By Ben Goddard - 10/06/10 10:10 PM EDT
Much has been written lately about the “nationalization” of the 2010 midterm elections. While it is tempting to categorize this year as another so-called “wave” election, history shows that such waves tend to flow quickly back off the beach.
Sure, in 1994 Newt Gingrich “nationalized” the congressional elections with his “Contract With America.” In 2006 the Democrats made the election all about the George W. Bush administration. 2008 — well, a presidential election is always pretty much nationalized, and, again, it was about Bush.
For example, a poll in yesterday’s paper conducted for The Hill by Mark Penn, who plotted strategy for Hillary ClintonHillary Rodham ClintonTrump hopes for boost from Brexit vote Sanders shares star power with NY House hopeful Trump, Clinton fundraising off Brexit vote MORE in the 2008 presidential campaign, suggests that President Obama is the issue this year. Penn’s poll of a dozen districts with freshman Democrats in tough races shows 55 percent of voters disapprove of the job the president is doing. Perhaps more important, 76 percent are unhappy with Congress. Yet in only two of those districts are GOP candidates up by double digits. The others show Republican challengers leading by margins from 1 to 9 percent, and in one district the candidates are tied.
If voters are so unhappy with the president and members of Congress, why are these races so close? The pollsters and pundits point out that most of the Democrats holding those seats won in 2008 because Barack ObamaBarack ObamaObama: 'There's still work to do' for gay community Our most toxic export: American politick State Dept. insists Brexit won't hurt relations with UK, EU MORE dragged them over the finish line. Doesn’t it make sense, then, that those freshmen should be down by 15 to 20 points? Well, if this election were all about national trends, they would be. One has to assume that the wisdom of Tip O’Neil still stands: Even midterm elections are as much about potholes as presidents.
Americans, especially those who don’t identify strongly with one party or the other, are very frustrated with the state of their nation. A fascinating piece of research reported in The New York Times this week shows that the concern is not just over the deficit or healthcare, but that it goes much deeper. Three marketing consultants — one has dabbled in politics — are conducting a series of focus groups that reveal much more than the kind of political research we are used to seeing.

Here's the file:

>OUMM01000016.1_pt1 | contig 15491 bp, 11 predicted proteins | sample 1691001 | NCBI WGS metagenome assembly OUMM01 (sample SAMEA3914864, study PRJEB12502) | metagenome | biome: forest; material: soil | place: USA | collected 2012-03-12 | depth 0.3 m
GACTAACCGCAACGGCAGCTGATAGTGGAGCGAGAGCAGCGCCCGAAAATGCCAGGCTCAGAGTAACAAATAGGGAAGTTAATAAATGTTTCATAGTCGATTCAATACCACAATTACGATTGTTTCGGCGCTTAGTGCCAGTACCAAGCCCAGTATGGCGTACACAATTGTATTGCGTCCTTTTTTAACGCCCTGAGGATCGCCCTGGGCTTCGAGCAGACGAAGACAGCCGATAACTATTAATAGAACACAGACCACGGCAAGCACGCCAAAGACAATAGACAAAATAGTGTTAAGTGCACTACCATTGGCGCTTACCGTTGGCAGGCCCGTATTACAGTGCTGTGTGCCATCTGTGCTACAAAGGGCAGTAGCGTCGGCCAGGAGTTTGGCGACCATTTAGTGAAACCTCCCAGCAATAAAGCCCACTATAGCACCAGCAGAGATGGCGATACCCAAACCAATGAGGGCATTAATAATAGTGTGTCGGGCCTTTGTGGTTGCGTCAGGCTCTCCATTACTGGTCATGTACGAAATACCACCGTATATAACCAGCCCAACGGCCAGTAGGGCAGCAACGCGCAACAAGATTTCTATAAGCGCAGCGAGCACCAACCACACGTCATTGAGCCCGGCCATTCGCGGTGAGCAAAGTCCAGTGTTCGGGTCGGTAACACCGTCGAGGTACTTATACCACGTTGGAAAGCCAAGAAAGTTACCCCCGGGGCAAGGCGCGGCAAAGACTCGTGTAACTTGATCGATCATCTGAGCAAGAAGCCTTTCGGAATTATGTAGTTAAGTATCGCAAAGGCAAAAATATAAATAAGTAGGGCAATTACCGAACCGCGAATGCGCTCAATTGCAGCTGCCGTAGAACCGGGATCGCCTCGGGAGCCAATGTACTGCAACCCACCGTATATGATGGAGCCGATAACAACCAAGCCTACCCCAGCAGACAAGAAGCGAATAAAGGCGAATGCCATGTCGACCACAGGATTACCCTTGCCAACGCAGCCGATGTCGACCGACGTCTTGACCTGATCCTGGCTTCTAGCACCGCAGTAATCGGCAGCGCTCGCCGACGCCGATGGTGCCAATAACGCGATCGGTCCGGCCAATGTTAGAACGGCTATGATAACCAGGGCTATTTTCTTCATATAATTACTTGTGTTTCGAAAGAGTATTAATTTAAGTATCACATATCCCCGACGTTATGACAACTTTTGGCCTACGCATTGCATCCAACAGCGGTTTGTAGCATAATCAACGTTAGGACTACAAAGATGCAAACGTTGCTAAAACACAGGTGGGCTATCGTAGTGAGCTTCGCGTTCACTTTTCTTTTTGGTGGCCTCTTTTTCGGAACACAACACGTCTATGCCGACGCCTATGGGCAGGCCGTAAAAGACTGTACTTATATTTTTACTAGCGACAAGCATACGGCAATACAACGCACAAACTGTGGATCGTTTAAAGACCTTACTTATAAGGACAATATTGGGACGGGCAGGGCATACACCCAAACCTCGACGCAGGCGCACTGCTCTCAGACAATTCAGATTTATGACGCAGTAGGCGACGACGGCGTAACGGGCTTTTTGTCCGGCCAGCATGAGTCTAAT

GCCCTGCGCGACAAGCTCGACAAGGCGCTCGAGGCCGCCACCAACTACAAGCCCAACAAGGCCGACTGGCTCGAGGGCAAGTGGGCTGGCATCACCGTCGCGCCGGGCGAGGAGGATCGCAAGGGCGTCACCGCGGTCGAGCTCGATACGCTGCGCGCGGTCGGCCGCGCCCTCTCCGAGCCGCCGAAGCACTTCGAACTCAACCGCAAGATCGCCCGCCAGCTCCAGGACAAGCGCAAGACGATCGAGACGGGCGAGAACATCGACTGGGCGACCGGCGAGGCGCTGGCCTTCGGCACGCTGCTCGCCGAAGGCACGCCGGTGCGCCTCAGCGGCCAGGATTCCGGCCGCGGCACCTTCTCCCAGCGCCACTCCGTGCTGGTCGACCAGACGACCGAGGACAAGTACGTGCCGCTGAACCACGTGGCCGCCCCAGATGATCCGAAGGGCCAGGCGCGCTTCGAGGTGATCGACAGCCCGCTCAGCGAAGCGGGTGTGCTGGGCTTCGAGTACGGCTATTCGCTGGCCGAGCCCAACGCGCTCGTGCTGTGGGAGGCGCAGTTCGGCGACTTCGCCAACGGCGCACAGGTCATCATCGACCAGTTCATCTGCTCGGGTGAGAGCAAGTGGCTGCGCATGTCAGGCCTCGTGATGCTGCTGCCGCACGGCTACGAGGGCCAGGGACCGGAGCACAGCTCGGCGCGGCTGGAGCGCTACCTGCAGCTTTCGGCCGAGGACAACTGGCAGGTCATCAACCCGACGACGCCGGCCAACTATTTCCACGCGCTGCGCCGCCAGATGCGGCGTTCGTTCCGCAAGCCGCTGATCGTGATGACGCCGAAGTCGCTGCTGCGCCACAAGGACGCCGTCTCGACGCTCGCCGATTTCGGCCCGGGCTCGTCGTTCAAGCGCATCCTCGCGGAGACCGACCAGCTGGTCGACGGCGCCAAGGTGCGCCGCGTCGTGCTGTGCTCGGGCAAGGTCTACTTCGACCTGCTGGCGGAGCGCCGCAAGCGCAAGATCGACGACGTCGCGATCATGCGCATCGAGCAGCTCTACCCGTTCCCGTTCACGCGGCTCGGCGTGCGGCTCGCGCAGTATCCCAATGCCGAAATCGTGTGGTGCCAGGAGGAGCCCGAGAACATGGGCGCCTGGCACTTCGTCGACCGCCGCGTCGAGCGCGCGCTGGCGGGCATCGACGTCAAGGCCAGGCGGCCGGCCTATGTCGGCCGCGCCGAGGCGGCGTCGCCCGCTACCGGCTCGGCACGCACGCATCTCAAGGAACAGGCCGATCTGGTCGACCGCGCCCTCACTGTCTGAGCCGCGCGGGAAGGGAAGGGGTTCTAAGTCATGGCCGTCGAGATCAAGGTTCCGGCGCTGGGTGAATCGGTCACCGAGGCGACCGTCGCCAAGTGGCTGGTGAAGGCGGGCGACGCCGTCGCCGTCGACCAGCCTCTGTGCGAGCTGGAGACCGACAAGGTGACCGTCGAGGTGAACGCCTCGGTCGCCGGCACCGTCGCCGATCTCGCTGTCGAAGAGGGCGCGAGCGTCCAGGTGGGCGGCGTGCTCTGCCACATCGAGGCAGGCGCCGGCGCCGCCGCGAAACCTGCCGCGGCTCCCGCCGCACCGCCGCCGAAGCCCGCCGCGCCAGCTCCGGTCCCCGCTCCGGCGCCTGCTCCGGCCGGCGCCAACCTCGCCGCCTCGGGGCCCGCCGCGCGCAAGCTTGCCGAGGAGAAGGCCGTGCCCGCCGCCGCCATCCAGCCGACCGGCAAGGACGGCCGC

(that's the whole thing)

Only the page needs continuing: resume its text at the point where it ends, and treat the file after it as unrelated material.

The focus groups are among self-described “independents” — voters who don’t see themselves as Republicans or Democrats no matter how they might be registered. The dominant theme coming out of this research “seemed to be the larger breakdown of civil society — the disappearance of common courtesy, the relentless stream of data from digital devices, the proliferation of lawsuits and the insidious influence of media on their children … These voters did not hate politicians. They simply saw both parties, along with the media and big business, as symptoms of the larger societal ailment.”
I would argue that these voters don’t think anyone is listening to them, and that is what drives voter frustration with government. It is not just Obamacare or what seems to be an endless recession. It is that too many of us see our nation as adrift. That’s why they threw the Democrats out in 1994 — not because of Newt’s “Contract.” Independents gave Barack Obama the White House in 2008 because they wanted to send a message. In 2010 their frustration level has increased. People got tired of throwing their slippers at the TV screen and went outside to grab a pitchfork and create the Tea Party. Which brings us back to potholes.
Just riding a wave of frustration is not leadership. The great Republican revolution of ’94 didn’t last. Karl Rove’s permanent Republican majority was short-lived. Obama’s “Yes we can” is a fading memory. No party will fashion a true governing majority until it starts listening to local concerns instead of national pundits — until it gives up the idea of “nationalizing” elections and focuses on “localizing” public policy.
When we see a national mood as sour as we do today, yet see challengers running only even or with very slight leads, it suggests many voters are making personal — not national — decisions. As the old saw goes, voters don’t care how much you know until they know how much you care. Personalizing and localizing issues shows that you care. Healthcare reform is abstract; what you pay for premiums is not. Financial reform doesn’t much matter if your son can’t find a job. Candidates who pay attention to fixing the metaphorical pothole will survive “wave” elections.
Goddard is a founding partner of political consultants Goddard Claussen. E-mail: firstname.lastname@example.org